Whew! It feels good to be back. I go caught up on a whole bunch of stuff. But boy, do I need a drink. Good thing I have this barrel of Negronis on hand. I featured my rotund wooden beauty in a recent newsletter, although I was concerned about mentioning my Negronis on social media because I often get in trouble with auto-corrected text. But there’s nothing to “clean up” after a few Negronis except perhaps you, and your guests.
I am in love with my barrel and was delighted when a friend in Paris saw it in my newsletter and called right away to tell me she had an old barrel holding up a bookshelf in her house, and brought it by as a gift the other day. However when I filled the it with water, it became what is probably the first indoor water sprinkler, with water spraying everywhere from between the bulging staves. So I’m glad to have a “pro” model to fall back on.
Still, on delivery day, I returned the favor by offering her a Negroni, which my friends, family, neighbors, and probably even the delivery people around here are going to start lining up for. That, my folks, is what happens when you have barrels are cocktails on tap. Negronis are high-test drinks, composed only of alcohol with just a few ice cubes to dilute the madness. I’ve been thinking about cocktails a lot lately. And not just because I just realized that I’m not really well-equipped at handling, well – anything, lately. Hence the need for the break.
But also because mixing cocktails is like making pastries; there is a certain balance of flavors and ingredients. And once you hit that, all is good with the world. Negronis have their fans, and I’ve become one too, because the Negroni is perhaps the simplest cocktail to make and there’s no need to remember a list of ingredients or measurements; it’s just 1:1:1.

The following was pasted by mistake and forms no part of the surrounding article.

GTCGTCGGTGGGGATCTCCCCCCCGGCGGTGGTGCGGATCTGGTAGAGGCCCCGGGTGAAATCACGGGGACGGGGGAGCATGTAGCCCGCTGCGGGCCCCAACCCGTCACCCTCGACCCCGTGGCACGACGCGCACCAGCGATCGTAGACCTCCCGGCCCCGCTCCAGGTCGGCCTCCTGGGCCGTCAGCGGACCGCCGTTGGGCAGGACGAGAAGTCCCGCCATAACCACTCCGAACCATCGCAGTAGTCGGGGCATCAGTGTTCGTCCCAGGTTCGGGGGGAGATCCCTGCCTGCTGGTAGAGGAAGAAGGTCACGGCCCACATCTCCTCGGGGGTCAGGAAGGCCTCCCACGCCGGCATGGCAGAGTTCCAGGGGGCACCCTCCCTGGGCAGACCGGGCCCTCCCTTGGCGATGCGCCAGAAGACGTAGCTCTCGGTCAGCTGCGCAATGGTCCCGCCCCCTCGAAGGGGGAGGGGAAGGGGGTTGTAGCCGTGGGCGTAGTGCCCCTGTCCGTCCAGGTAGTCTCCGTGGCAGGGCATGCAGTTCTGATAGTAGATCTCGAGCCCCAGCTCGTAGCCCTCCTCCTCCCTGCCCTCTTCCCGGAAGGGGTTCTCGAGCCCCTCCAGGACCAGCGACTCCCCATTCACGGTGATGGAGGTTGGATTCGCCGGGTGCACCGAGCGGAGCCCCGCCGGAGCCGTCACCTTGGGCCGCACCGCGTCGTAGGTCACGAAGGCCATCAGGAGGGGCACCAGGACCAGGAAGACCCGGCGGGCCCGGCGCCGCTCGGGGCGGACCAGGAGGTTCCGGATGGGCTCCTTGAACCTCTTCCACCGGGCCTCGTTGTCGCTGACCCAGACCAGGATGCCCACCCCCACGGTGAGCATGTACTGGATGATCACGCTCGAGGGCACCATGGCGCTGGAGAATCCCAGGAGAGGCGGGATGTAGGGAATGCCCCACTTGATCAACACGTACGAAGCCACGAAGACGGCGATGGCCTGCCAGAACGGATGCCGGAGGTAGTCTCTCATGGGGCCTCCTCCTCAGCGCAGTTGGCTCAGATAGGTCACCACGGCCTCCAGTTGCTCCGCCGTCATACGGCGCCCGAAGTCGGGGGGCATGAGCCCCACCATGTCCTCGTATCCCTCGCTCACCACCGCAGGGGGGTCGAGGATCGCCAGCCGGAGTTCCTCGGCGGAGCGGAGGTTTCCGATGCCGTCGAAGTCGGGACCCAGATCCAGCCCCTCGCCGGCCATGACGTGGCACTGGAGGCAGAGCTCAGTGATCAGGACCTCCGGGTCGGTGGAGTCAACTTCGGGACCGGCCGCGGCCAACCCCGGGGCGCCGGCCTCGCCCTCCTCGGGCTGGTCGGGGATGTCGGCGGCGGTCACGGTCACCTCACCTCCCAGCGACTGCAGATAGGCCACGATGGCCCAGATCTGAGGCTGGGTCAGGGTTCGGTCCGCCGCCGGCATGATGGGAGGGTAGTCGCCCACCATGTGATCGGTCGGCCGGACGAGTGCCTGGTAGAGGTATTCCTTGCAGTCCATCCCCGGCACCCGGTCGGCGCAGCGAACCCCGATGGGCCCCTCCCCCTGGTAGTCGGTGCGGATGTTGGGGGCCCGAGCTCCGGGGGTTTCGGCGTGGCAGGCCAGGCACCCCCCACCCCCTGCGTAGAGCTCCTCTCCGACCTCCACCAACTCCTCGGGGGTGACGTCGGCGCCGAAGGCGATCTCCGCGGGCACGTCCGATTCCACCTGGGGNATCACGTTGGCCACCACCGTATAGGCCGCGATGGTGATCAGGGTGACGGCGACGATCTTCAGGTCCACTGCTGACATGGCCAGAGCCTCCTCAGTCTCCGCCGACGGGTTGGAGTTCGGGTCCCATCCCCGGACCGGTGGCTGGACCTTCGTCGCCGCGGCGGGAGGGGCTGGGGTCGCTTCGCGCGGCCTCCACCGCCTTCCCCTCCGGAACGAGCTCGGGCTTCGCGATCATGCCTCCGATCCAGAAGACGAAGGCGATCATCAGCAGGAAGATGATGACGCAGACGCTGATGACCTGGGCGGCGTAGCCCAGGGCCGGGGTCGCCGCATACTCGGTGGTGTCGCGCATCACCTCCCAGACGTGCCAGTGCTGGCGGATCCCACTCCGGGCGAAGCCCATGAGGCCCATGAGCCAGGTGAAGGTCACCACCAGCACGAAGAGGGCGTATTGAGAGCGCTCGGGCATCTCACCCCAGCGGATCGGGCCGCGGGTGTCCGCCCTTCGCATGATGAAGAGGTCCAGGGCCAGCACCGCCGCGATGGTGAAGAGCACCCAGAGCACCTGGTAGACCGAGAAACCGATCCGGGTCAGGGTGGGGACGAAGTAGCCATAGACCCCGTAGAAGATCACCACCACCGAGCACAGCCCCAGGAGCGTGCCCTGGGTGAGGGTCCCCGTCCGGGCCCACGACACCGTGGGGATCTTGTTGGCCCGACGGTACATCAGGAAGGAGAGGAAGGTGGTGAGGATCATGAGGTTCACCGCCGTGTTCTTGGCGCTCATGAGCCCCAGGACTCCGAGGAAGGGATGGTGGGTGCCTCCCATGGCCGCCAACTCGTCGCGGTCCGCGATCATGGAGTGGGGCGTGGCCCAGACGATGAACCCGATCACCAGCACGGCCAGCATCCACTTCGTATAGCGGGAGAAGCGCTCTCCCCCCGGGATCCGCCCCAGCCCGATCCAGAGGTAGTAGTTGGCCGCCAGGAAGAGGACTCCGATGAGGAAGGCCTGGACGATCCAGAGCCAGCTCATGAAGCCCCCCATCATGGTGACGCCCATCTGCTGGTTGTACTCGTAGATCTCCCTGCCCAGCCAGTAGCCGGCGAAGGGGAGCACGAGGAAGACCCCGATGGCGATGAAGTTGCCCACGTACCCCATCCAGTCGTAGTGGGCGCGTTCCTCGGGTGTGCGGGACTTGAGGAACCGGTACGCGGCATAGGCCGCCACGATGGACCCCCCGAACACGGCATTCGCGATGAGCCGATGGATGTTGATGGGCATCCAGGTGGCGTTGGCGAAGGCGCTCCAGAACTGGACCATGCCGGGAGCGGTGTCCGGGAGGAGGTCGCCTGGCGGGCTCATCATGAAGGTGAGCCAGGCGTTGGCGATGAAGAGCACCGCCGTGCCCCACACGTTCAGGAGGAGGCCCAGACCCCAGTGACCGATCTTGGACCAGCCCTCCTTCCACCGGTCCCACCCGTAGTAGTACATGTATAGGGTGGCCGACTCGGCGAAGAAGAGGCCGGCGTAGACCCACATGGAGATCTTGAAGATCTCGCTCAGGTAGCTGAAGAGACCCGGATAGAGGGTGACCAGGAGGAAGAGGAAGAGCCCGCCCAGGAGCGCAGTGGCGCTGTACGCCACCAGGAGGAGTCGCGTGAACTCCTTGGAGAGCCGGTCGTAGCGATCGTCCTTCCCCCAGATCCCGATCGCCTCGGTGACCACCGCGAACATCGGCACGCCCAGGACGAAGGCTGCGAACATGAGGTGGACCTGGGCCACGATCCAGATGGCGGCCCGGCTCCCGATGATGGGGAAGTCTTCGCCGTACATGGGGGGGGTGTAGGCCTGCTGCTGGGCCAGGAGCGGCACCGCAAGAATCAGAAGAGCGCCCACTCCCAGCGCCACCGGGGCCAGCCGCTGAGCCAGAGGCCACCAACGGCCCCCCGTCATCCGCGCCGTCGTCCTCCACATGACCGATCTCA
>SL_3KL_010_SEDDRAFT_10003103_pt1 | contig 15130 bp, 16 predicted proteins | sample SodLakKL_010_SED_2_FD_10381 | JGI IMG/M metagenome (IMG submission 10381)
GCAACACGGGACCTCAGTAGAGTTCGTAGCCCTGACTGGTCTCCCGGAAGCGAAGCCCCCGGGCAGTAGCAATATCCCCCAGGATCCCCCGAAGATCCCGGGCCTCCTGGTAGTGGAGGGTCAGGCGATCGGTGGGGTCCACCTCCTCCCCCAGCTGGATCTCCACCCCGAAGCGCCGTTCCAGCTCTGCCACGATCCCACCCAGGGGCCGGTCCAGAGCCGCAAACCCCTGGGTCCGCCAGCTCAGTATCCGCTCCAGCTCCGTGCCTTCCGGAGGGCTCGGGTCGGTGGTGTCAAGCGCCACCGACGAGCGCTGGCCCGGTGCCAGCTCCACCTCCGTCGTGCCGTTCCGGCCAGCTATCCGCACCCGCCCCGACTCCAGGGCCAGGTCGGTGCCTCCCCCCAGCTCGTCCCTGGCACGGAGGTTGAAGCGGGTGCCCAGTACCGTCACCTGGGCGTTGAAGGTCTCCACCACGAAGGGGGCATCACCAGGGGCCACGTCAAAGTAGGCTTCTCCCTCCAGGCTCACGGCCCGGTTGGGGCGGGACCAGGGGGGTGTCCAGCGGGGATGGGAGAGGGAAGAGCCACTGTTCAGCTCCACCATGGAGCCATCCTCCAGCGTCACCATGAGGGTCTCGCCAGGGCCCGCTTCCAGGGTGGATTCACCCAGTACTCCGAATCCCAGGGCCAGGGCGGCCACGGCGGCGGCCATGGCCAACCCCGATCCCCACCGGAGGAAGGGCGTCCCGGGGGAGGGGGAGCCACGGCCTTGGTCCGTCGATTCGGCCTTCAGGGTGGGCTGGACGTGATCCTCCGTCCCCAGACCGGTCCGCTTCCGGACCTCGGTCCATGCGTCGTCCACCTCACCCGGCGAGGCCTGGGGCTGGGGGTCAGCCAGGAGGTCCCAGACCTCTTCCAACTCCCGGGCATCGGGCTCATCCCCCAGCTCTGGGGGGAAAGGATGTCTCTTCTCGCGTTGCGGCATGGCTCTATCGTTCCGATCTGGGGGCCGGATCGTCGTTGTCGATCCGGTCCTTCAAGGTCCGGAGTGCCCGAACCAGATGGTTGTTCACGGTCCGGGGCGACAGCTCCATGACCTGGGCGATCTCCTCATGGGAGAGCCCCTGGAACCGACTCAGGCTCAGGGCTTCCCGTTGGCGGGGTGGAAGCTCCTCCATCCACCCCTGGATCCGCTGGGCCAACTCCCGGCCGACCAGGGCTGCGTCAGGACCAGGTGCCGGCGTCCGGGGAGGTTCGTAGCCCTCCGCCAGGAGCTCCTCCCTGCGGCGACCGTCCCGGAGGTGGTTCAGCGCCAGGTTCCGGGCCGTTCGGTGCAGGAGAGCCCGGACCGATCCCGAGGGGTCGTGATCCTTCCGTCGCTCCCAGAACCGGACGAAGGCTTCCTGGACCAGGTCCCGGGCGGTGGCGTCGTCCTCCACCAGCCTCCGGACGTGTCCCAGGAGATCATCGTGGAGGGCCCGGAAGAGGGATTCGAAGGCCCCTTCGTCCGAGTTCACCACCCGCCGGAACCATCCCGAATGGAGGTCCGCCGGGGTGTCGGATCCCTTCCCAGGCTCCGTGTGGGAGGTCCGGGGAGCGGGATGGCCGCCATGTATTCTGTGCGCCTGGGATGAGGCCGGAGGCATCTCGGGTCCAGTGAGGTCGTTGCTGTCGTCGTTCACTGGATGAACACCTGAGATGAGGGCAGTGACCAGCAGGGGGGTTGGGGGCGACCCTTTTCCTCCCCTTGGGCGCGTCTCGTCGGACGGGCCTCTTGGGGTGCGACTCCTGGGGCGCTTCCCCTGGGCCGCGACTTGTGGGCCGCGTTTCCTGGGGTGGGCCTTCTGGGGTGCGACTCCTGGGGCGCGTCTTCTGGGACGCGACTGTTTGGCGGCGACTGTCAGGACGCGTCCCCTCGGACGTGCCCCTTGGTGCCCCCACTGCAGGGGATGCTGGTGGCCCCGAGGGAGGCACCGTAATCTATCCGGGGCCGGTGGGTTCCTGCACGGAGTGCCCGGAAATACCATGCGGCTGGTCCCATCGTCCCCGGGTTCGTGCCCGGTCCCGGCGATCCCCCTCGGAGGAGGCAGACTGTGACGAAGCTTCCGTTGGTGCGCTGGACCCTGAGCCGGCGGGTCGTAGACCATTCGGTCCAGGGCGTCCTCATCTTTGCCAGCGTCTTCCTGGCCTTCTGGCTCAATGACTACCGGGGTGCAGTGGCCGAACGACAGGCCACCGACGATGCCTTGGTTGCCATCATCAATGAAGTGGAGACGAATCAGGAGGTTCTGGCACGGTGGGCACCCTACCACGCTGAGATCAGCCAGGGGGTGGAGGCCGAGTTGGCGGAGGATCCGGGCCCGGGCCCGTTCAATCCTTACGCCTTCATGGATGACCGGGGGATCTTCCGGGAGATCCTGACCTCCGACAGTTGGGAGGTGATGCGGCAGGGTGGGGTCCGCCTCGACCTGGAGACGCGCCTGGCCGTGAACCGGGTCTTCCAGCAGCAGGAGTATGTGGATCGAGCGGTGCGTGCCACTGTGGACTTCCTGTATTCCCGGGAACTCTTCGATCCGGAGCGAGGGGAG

And it’s the perfect cocktail to roll out your barrel for. My beauty is from Plantation Rum, and is on loan from Candelaria, which I hauled home through the streets of Paris and apparently is not quite a usual sight around town. At least judging from the stares I got. And almost as soon as I got it safely inside my front door and into my kitchen, I poured my three bottles of liquor into the barrel a couple, then waited a few months to start letting the drinks trickle out, tasting hourly daily, to check the results.
The verdict? Delicious, and potent. Proceed with caution.
I used Campari, Punt e Mes (sweet vermouth) and Citadelle gin for the batch I aged. But when I was at a local liquor store, the woman showed me some variations on these, such as a bitters made by Dolin that is a bit more subtle than Campari. So feel free to use brands that you like. Negronis don’t need aging – if you wish, just mix one up in a glass, and enjoy.
- 1 ounce Campari
- 1 ounce gin
- 1 ounce sweet vermouth
- optional: a dash of bitters (such as orange or creole)
- orange peel
1. Mix Campari, gin, and vermouth in a tumbler. Add ice and a dash of bitters, if you wish. Garnish with a strip of orange peel
To barrel-age Negronis: Pour 1 part gin, 1 part sweet vermouth and 1 part Campari in a cedar barrel and shake gently to combine. Let age for a couple of months.
Related Recipes and Links
Cocktail Aging Barrel (Amazon)
Cocktail Aging Barrels (Tuthilltown Spirits)
One a side note, I looked far and wide in France for an aging barrel to purchase because I was lent this one. I checked out a lot of online resources, like Ebay.fr and LeBonCoin, as well as the BHV department store. Because nothing seems to be easy – hence the need for cocktails (and une pause) every now and then – I’ve had to do some work on the vocabulary for “barrels”, which was a bit of a challenge. Few, if any, cooperages in France seem to make small barrels. And it’s important to know who made the barrel as I was advised by a distiller in France not to get one made in China because they are often treated with – well, we probably don’t want to know.
Confusingly, at least for me – and for my French friends who I asked for guidance – there seems to be a confounding bit of vocabulary to know regarding wooden barrels, which made my search even harder:
Fût – a barrel
Barrique – a (big) barrel
Barrica or Barriquo – a barrique, in the Gascon dialect
Tonneau – a barrel
Tonnelet – a (smaller) barrel
(And even French people make goofs, including the waiter in a restaurant in Provence that I had to explain to the other night what tapenade was made of.) I am still kicking myself for not buying a barrel I found in a housewares store near Chablis that they had leftover from buying the stock of a previous store (#nitwit). But am determined to add more to my barrel collection. Or collection of tonneaux. Or tonnelets. Or fûts.